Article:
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The Crushing Cost Of Nuclear Waste Is Weighing On Taxpayers

Haley Zaremba

“The Maine Yankee nuclear power plant hasn’t produced a single watt of energy in more than two decades, but it cost U.S. taxpayers about $35 million this year.” So begins a powerful report this week about the crushing cost of nuclear waste storage by the Los Angeles Times.

Nuclear waste has always been a contentious topic in the United States, and the issue has a particularly long history of litigation and protest in the country, from the anti-nuclear movement of the 1960s to the major outcry over the Yucca Mountain nuclear waste repository approved for construction in 2002 under George W. Bush and later de-funded in 2011 under the Obama administration. Even though nuclear power remains controversial, the United States is nevertheless the largest nuclear power generator in the world, producing a whopping 30 percent of global nuclear energy supplies.

“About 80,000 metric tons of nuclear waste have been stored at 72 private locations across the nation, enough to cover a football field to a depth of about 66 feet, according to the Government Accountability Office. Most are at operating plants, incorporated into the plant’s daily activities, but 17 are at closed facilities, with seven at sites — including Maine — where the plant itself has been demolished,” says the LA Times. “In those cases, only the storage casks remain, and keeping them monitored and protected as they get older can be an expensive operation.”

For the first 40 years of nuclear power production in the United States, there were no federal regulations on how the industry should operate or dispose of its dangerously radioactive byproducts. Before the Nuclear Waste Policy Act of 1982, private companies in the U.S. were responsible for their own clean-up and storage of spent nuclear fuel, quickly running out of storage space. However, those private companies were not sufficiently equipped to store their waste long-term, as some kinds of nuclear waste have a half-life (meaning the amount of time they remain radioactive) of up to 17 million years. Congress decided that going forward the burden of responsibility would lie with the United States government, putting the massive cost of cleanup on the shoulders of U.S. taxpayers.

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Now, that price tag has reached a whopping $7.5 billion, and that number is only going to keep growing.

As the United States has scrapped the Yucca Mountain nuclear waste repository for the time being, there is still no simple solution for ongoing nuclear waste management. “With no place of its own to keep the waste, the government now says it expects to pay $35.5 billion to private companies as more and more nuclear plants shut down, unable to compete with cheaper natural gas and renewable energy sources,” reports the LA Times. “Storing spent fuel at an operating plant with staff and technology on hand can cost $300,000 a year. The price for a closed facility: more than $8 million.”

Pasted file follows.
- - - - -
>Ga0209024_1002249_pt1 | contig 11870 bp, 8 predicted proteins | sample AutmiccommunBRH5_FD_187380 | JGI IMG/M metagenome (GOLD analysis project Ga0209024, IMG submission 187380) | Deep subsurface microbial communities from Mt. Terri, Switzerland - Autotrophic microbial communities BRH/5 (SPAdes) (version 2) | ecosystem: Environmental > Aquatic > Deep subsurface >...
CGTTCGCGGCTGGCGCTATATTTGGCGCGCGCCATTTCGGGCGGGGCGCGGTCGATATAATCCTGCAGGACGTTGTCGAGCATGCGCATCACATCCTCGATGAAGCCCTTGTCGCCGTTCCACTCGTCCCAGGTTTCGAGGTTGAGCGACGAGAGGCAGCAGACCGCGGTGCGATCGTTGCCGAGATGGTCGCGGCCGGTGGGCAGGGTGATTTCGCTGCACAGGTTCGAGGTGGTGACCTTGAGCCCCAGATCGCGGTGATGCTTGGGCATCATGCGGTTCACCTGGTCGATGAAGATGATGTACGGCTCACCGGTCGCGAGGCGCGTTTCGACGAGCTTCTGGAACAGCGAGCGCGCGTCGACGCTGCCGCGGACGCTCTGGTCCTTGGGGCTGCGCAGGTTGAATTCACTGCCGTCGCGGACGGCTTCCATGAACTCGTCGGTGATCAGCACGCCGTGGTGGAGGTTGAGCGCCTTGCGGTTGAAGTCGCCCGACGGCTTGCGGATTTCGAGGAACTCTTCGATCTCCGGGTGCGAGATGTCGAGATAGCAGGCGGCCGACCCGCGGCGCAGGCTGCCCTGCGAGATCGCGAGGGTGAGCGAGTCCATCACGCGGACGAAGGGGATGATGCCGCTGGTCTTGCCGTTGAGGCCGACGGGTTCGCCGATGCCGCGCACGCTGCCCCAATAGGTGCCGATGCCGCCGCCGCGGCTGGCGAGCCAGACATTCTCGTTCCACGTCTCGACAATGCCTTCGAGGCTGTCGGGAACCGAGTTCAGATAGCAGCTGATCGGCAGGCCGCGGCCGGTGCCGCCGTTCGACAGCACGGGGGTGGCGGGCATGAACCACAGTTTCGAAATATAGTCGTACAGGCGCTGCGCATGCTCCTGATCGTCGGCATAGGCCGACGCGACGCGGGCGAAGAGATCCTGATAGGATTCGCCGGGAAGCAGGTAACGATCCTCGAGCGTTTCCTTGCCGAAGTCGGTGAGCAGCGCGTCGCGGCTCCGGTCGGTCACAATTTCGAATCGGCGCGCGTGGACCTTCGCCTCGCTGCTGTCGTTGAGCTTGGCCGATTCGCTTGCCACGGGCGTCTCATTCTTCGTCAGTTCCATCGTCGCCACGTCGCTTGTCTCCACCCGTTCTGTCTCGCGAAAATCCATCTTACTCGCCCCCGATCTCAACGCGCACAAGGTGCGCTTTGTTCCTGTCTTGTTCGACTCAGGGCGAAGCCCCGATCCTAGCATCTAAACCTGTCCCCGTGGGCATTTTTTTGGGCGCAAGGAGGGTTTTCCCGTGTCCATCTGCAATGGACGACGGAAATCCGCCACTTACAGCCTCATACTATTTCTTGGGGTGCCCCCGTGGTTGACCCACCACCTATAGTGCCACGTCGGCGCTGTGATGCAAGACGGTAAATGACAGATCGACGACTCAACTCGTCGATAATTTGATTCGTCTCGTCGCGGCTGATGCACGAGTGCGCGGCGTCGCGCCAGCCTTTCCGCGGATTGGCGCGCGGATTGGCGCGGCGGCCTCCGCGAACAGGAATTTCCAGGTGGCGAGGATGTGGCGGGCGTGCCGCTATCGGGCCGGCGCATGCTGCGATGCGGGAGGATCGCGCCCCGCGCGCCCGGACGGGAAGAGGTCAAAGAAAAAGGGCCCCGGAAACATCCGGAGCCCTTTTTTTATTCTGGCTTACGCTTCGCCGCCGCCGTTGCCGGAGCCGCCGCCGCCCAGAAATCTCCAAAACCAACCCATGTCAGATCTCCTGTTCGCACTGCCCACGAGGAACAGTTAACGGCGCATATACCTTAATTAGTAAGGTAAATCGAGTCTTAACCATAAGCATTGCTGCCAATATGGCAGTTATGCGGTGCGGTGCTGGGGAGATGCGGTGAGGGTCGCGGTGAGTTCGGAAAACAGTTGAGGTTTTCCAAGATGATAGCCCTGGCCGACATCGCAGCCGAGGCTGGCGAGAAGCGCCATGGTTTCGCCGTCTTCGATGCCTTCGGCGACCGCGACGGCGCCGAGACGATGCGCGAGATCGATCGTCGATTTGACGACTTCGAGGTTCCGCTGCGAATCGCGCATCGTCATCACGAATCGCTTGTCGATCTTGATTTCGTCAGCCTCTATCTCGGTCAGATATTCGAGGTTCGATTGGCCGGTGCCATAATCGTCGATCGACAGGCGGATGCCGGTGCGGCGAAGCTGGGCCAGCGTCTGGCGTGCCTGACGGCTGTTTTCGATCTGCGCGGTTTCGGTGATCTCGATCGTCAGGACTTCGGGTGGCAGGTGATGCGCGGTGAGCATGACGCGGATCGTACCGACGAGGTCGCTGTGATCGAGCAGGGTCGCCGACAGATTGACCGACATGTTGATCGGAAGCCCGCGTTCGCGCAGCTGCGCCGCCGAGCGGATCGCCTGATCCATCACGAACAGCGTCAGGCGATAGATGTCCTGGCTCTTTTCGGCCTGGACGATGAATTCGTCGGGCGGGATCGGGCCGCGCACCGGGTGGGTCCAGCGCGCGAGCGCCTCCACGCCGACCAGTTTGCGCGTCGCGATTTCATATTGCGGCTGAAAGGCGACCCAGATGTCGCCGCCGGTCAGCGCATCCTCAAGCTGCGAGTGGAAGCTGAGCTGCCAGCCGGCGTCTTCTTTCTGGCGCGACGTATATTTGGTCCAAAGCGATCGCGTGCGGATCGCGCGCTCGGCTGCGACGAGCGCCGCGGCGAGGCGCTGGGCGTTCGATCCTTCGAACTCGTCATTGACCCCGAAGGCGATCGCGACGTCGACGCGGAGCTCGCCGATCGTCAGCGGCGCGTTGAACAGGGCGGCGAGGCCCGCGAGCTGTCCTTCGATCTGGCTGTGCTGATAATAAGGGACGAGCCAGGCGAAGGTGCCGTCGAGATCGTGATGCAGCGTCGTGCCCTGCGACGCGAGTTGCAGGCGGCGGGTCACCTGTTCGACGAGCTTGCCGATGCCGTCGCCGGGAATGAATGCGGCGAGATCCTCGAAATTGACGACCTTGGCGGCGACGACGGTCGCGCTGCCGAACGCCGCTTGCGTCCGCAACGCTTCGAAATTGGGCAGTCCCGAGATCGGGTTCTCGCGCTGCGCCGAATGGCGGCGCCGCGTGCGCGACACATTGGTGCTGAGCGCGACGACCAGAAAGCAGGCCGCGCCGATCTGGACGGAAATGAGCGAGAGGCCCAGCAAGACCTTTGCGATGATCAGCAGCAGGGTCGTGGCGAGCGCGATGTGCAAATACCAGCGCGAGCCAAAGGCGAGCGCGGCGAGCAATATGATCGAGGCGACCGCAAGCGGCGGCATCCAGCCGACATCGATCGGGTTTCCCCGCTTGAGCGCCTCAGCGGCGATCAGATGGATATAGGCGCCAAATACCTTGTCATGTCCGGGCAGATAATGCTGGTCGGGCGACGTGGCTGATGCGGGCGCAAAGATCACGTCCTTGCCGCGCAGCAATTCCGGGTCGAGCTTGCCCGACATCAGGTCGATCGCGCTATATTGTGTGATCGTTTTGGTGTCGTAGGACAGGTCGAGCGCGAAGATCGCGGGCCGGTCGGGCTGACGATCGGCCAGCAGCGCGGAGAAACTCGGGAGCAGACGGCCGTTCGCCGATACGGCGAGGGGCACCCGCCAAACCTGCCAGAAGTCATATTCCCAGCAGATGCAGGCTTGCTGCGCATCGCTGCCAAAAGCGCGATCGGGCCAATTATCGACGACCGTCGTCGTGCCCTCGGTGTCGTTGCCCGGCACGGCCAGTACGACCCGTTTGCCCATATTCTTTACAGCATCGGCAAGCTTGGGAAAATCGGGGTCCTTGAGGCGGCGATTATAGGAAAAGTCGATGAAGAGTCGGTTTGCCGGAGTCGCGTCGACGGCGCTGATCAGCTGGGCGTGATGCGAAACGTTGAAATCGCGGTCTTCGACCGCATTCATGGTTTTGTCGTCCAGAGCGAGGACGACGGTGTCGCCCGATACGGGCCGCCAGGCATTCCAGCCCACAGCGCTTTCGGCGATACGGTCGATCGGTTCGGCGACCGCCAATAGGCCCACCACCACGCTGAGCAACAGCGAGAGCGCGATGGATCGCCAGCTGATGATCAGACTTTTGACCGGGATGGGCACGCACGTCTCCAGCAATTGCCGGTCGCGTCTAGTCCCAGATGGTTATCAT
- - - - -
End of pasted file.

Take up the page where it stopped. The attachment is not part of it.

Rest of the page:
In the United States, where the nuclear industry is ailing, this is particularly bad news. More plants are shutting down than are going online, and many of the nuclear plants that are continuing to function are able to do so in large part thanks to government subsidies at the state level, which is to say, even more taxpayer dollars.

The Trump administration, for its part, has made efforts to combat the rising prices of nuclear waste storage--albeit extremely controversial ones. Just this month, “in a move that will roll back safety standards that have been observed for decades” says not-for-profit news organization Truthout, “the Trump administration reportedly has plans to reclassify nuclear waste previously listed as “high-level” radioactive to a lower level, in the interest of saving money and time when disposing of the material.”

While this may be a quick fix for the massive amounts of money flowing out of taxpayer pockets and into the nuclear energy industry, it’s certainly not a sustainable solution for what could easily become a national health crisis if mismanaged. What’s more, the United States nuclear industry may not stay struggling forever--it could easily make a comeback as national attitudes change about the benefits of nuclear and the downsides of fossil fuels. In fact, the United States has enough Uranium domestically to power the country for hundreds of years into the future.

By Haley Zaremba for Oilprice.com

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